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The daily coronavirus update: Walz administration warns of danger signals before Labor Day weekend

Officials warned that Minnesotans could see case spikes like those in Texas and Iowa if they aren’t careful.

Photo: CDC/Alissa Eckert

MinnPost provides updates on coronavirus in Minnesota Sunday through Friday. The information is published following a press phone call with members of the Walz administration or after the release of daily COVID-19 figures by the Minnesota Department of Health.

Programming note: We’re taking a long weekend off, but will be back with an update on Labor Day. 

Here are the latest updates from September 3:

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78,123 confirmed cases; 1,837 deaths

Seven more Minnesotans have died of COVID-19, the Minnesota Department of Health said Thursday, for a total of 1,837.

Of the people whose deaths were announced Thursday, three were in their 90s, one was in their 80s, one was in their 70s, one was in their 60s and one was in their 50s. Three of the seven deaths announced Thursday were among residents of long-term care facilities. Of the 1,837 COVID-19 deaths reported in Minnesota, 1,348 have been among residents of long-term care.

The current death toll only includes Minnesotans with lab-confirmed positive COVID-19 tests.

MDH also said Thursday there have been 78,123 total confirmed cases of COVID-19 in Minnesota. The number of confirmed cases is up 1,038 from Wednesday’s count and is based on 13,926 new tests. 264 of those positives were part of an effort to process a backlog of tests. Subtracting the backlog numbers yields a total of 774 new cases reported Thursday. You can find the seven-day positive case average here.

Since the start of the outbreak, 6,592 Minnesotans have been hospitalized and 272 are currently in the hospital, 138 in intensive care. You can find more information about Minnesota’s current ICU usage and capacity here.

Of the 78,123 confirmed positive cases in Minnesota, 70,175 are believed to have recovered.

More information on cases can be found here.

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Walz administration urges Minnesotans to renew focus on slowing virus

Gov. Tim Walz urged Minnesotans to renew their focus on slowing the spread of COVID-19 ahead of the Labor Day weekend.

Sitting at a test positivity average of more than 5 percent and with more than 30 percent of cases coming from unknown sources, Minnesota has the potential to tip into a much more serious phase of coronavirus spread, health officials said.

Gov. Tim Walz
REUTERS/Lucas Jackson
Gov. Tim Walz
Dr. Deborah Birx, the White House’s coronavirus response coordinator, said as much in a visit with the state last week, officials said.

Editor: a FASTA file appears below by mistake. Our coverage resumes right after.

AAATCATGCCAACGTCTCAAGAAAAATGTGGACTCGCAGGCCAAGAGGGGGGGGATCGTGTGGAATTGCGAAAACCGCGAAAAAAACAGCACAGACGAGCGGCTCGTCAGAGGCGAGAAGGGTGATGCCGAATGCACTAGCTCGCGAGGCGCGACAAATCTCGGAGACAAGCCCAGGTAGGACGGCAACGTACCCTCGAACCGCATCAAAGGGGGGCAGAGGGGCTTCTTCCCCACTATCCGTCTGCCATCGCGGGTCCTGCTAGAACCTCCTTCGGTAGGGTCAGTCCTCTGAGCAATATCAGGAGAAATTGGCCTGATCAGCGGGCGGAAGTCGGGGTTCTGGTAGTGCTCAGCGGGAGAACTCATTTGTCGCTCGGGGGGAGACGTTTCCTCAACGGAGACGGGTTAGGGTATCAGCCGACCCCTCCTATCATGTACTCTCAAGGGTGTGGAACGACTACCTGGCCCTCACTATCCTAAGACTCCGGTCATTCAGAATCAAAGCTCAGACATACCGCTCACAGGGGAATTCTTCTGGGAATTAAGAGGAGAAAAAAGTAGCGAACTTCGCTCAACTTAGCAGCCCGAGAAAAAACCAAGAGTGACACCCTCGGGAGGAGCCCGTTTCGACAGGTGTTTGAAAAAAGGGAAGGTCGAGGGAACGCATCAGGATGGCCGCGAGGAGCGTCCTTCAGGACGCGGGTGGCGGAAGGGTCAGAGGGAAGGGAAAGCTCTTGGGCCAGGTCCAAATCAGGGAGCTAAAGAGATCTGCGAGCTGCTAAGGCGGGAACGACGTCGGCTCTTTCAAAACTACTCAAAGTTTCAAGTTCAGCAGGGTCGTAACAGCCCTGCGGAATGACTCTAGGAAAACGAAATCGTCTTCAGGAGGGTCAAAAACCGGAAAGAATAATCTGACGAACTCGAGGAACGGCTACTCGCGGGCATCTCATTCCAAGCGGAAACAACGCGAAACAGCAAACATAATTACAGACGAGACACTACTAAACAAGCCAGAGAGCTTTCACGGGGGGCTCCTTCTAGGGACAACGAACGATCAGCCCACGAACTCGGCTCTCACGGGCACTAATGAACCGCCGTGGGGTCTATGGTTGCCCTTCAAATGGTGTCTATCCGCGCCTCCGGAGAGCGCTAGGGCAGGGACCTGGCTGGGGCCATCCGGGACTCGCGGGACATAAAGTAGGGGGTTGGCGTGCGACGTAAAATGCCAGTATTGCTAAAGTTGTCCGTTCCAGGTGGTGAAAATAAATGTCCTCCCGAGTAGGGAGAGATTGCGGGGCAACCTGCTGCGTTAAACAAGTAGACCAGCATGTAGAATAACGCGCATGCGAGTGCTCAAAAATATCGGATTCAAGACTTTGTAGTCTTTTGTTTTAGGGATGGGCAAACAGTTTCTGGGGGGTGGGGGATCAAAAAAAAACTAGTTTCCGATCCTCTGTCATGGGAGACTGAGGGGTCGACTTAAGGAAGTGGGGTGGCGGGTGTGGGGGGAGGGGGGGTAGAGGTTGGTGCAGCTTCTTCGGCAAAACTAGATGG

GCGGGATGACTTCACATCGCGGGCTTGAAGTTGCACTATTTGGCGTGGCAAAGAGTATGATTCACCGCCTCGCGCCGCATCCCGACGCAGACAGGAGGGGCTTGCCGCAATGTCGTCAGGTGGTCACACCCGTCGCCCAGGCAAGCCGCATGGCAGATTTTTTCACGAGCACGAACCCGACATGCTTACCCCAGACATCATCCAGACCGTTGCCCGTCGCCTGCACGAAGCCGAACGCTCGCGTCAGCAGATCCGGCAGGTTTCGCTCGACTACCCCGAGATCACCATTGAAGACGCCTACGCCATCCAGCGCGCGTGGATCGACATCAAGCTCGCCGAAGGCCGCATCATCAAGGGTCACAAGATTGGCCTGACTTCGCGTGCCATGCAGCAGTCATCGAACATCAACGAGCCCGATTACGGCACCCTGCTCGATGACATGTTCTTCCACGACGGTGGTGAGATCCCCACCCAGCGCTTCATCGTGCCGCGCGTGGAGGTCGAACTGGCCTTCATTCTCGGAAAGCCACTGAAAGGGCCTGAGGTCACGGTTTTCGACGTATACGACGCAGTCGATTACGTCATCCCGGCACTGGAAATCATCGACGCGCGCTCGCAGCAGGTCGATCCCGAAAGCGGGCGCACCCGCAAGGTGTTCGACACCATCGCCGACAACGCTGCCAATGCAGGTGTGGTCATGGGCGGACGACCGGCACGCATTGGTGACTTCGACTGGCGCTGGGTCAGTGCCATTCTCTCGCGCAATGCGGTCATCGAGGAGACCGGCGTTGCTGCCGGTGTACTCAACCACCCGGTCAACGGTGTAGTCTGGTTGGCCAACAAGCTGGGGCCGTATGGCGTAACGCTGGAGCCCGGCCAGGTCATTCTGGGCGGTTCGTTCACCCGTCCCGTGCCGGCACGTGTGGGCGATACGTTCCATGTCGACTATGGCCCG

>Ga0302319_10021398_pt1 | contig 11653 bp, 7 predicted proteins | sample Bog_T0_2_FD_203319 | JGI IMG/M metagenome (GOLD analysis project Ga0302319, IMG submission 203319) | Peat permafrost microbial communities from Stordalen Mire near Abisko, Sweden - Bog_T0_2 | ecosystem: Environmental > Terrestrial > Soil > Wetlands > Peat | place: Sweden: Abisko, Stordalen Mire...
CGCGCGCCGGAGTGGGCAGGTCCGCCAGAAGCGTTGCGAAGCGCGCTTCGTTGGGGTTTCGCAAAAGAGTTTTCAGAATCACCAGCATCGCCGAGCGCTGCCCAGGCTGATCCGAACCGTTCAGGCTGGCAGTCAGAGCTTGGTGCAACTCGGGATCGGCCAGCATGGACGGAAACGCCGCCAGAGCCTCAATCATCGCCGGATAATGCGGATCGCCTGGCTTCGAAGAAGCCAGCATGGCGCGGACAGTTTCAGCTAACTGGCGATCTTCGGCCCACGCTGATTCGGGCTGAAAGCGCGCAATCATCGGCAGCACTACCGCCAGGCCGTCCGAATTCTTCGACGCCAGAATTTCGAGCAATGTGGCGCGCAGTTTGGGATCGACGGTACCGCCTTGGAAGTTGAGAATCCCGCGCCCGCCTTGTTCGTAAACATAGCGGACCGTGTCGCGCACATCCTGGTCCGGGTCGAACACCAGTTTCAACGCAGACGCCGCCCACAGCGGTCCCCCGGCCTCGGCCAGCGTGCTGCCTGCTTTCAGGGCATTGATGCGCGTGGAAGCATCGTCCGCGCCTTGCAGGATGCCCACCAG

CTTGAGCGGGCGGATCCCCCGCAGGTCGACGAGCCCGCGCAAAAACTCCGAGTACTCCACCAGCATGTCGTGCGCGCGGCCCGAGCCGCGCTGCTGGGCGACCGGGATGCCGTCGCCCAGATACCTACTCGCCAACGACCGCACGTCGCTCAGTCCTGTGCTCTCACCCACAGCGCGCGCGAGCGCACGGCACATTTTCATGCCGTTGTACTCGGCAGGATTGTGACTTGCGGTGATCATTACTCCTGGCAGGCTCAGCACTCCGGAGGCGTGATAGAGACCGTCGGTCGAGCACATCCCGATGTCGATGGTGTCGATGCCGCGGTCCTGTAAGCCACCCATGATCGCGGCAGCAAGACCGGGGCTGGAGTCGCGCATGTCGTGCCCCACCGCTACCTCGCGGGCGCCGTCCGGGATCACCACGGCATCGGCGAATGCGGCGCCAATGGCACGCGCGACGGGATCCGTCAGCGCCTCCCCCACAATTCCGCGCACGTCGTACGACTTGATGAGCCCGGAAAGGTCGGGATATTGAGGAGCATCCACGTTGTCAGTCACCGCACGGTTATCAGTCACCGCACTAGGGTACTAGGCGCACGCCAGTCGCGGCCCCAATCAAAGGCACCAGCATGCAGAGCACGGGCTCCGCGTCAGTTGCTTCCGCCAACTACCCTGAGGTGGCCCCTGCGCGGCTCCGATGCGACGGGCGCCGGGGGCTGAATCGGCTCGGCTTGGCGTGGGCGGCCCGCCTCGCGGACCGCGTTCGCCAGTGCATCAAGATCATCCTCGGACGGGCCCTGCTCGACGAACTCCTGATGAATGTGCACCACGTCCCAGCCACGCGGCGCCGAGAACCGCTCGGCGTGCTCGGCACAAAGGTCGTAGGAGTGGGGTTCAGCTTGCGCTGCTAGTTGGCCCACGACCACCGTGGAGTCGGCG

“Pretty terrifying to hear the president’s science advisor on this caution us that these were many of the same flashing lights we’re seeing,” as were seen in Arizona before case counts shot up, Walz said. Officials warned that Minnesotans could see case spikes like those in Texas and Iowa if they aren’t careful.

“We’re at a tipping point, a potential tipping point, but we still possess the capacity to push back in the right direction,” Walz said. “I really do believe this Labor Day weekend could have a big impact on that.”

Inside is dangerous; outside is not enough

In recent weeks, many new COVID-19 infections have come from social gatherings large and small.

MDH illustrated an extreme example of this in a wedding reception held in southwest Minnesota with 275 attendees. The event was held indoors without masks, and resulted in 56 attendees across nine counties becoming infected with the virus, not including secondary infections.

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Infectious Disease Director Kris Ehresmann said MDH has been made aware that cases are likely higher because people who may be infected are not getting tests to avoid driving case counts up.

She said that failing to acknowledge the problem will only prolong the outbreak, allowing the virus to spread undetected in the community.

In another example, 50 Minnesotans who attended the Sturgis motorcycle rally have confirmed COVID-19 cases. One has died.

Infectious Disease Director Kris Ehresmann
MinnPost photo by Peter Callaghan
Infectious Disease Director Kris Ehresmann
An attendee at Sturgis subsequently went to a wedding instead of self-quarantining after the high-risk event, passing the virus on to others.

Ehresmann reminded Minnesotans that just because they do not believe they are at high risk of developing severe complications due to COVID-19 doesn’t mean they won’t pass the virus onto others who are at high risk, possibly without knowing it. An estimated 40 percent of COVID-19 infections pass without symptoms, and people with the virus may be most infectious before they show symptoms.

Ehresmann reiterated that it’s not just indoor gatherings that are causing the virus to spread in Minnesota. Being outdoors without observing physical distancing and wearing masks can also lead to transmission.

“Even if we’re outdoors, if we’re close together for long periods of time without masking, we see transmission happening,” Health Commissioner Jan Malcolm said.

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